Addressing Water Stress and Characterizing Groundwater Recharge in Sadhana Forest, India Through an Interdisciplinary Approach

More than 60% of India faces high to extremely high-water stress with surface water supplies being scarce and contaminated. This project focuses on Sadhana Forest India’s project in Tamil Nadu, employing an interdisciplinary approach to address water stress, and long-term improvement in groundwater quality and availability for the communities. A geophysical survey has been conducted to choose an optimal location for a new groundwater well succeeded by a follow up survey and borehole measurements, which will help constrain a hydrogeological model for the site. This will be used to install long-term monitoring stations with permanent sensors to assess water infiltration and recharge — as well as quality — and help better understand which water conservation practices are most suitable for recharge.

This project emphasizes education and community engagement by involving students to learn about recharge dynamics, performing geophysical surveys, and getting hands-on experience on water conservation structures’ construction. In addition, surveys on groundwater knowledge are performed in local communities and nearby villages to assess the stakeholder needs. A groundwater model will be developed to disseminate information and allow visualizations and interactions from the public. Success will be assessed based on improved freshwater access, water quality measurements, and providing open data from the monitoring network. The knowledge gained from this project will be applied to upcoming Sadhana Forests in North India by disseminating the outcome to the public and local scientific community, which will in turn promote sustainability and raise awareness about groundwater management and water conservation.

Testimonials from project team members and participants

It feels refreshing to use geophysics to address real-world challenges, especially in a place like Sadhana Forest; an inspiring coexistence of humans, animals and nature. What was key to the success until now is the teamwork and motivation of volunteers, students and senior staff alike. I’m looking forward to the next milestones and long-term sustainability of the outcomes. Thank you GWB for making this possible.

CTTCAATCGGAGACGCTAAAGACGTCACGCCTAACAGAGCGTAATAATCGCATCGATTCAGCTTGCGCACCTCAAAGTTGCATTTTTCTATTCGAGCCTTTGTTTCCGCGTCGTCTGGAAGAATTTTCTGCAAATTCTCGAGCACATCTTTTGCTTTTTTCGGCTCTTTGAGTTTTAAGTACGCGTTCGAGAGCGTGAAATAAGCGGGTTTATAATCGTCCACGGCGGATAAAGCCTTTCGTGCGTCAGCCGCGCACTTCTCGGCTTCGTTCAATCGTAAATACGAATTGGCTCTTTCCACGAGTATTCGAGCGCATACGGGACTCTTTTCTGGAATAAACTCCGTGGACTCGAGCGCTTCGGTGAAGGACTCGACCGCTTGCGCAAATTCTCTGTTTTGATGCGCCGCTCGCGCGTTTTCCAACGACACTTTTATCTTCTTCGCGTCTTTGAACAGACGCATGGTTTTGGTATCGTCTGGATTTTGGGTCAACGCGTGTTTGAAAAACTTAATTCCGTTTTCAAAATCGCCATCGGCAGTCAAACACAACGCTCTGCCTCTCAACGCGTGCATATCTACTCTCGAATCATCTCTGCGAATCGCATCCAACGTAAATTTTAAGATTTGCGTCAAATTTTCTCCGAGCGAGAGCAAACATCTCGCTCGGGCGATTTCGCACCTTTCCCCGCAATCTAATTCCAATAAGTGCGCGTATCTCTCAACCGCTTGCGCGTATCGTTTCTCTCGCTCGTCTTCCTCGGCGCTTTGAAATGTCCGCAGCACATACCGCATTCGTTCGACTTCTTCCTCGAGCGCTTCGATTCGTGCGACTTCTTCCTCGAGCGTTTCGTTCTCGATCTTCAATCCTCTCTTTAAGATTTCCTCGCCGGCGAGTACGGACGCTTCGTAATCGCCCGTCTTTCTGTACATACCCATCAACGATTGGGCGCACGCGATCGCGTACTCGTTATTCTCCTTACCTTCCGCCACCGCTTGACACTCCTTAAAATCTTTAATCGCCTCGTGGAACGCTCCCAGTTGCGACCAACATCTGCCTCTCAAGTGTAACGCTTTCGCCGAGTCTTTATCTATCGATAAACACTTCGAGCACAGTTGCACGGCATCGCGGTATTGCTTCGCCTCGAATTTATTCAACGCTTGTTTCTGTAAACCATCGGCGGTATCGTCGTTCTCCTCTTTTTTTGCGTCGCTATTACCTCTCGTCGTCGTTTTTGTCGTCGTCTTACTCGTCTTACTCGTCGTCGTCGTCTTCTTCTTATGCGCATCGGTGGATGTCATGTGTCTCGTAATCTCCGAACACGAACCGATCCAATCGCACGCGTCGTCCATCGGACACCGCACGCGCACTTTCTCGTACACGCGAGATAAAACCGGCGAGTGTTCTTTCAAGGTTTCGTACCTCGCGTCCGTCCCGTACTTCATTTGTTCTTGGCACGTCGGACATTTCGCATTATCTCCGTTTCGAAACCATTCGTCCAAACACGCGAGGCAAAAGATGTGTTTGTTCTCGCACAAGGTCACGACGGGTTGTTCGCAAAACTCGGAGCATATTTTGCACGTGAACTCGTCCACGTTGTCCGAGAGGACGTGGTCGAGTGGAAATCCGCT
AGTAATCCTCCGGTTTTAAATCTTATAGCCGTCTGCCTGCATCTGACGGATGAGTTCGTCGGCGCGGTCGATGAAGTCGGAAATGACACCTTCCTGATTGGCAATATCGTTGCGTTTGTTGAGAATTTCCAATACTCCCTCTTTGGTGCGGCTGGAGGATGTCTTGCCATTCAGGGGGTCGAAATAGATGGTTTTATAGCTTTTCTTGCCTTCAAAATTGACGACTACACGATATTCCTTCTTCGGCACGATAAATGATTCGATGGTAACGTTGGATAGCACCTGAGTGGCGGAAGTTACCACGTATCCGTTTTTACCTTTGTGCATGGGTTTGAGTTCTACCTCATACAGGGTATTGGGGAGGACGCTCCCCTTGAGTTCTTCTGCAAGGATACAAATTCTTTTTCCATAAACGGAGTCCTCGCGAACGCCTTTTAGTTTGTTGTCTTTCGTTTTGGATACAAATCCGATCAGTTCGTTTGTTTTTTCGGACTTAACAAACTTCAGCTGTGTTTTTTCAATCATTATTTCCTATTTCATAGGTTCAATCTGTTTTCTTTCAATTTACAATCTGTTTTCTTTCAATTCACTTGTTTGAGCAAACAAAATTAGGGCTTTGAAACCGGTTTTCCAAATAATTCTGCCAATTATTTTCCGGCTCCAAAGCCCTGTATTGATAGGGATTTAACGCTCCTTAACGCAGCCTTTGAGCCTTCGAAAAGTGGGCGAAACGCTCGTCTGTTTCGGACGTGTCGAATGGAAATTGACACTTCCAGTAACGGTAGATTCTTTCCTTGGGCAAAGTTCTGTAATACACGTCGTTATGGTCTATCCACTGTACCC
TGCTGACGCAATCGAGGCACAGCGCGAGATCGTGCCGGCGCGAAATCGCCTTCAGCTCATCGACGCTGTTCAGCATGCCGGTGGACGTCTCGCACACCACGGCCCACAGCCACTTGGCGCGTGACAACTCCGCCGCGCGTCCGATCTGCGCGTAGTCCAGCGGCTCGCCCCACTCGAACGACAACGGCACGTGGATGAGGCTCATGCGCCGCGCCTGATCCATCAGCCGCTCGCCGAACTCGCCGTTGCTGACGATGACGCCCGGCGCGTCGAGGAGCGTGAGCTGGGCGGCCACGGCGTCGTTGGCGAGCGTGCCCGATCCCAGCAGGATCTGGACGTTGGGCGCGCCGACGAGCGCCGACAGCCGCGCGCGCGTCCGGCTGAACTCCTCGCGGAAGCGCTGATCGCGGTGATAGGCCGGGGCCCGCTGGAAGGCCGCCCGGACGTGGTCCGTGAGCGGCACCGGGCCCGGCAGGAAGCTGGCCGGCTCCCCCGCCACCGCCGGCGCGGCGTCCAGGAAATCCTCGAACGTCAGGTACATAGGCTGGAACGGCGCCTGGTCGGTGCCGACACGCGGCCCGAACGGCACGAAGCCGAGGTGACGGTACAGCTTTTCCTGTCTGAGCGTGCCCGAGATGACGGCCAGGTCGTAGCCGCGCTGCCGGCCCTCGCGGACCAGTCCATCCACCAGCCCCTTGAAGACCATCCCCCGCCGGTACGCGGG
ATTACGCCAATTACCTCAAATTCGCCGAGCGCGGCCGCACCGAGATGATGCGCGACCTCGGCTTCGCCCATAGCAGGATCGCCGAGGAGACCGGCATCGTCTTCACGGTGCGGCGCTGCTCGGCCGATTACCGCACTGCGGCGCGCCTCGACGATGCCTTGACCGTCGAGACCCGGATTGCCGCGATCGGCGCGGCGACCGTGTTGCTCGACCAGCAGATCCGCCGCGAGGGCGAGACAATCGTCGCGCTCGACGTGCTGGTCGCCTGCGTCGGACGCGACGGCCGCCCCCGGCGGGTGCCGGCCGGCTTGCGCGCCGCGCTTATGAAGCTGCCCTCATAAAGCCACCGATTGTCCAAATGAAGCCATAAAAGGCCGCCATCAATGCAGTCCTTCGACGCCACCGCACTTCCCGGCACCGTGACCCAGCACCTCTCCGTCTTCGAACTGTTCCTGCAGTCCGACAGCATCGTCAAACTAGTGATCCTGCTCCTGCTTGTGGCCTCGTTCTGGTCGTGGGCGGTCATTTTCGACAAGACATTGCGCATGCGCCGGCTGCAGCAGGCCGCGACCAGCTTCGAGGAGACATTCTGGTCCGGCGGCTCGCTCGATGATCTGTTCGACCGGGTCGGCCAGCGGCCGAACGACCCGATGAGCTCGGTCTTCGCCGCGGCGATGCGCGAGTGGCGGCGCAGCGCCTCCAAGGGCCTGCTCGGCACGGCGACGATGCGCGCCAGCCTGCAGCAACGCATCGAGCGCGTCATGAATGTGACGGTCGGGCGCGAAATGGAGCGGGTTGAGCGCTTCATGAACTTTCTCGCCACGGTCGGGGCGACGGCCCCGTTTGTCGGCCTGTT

Alexis Shakas, Project Manager, ETH Zurich/ GWB India water project

“In reflecting on my experiences at Sadhana Forest and during field work, I am deeply inspired by the community’s commitment to environmental sustainability and resilience in Sadhana Forest. All the people there were very supportive. During the geophysical fieldwork, I ran into challenges and triumph alike, strengthening teamwork and problem-solving skills. The collaborative spirit among researchers and community members was truly remarkable. I also gained team-work experience. These experiences have left an indelible mark on my journey.

Ronak Dahiya, doctoral candidate for the project, CSIR-NGRI

“The geophysical field demonstration, jointly conducted by NGRI and ETH Zürich at Sadhana Forest, provided a valuable learning experience. Before the training, I only had theoretical knowledge about resistivity, SP, and GPR surveys. Through this program, I gained practical insights into conducting these surveys in the field, with the clear guidance and support of the survey instructors and Sadhana Forest team. I extend my sincere gratitude to the organizers of this field training for their dedication and hard work.

Joseph K Santy, MSc 2nd year Geophysics Pondicherry University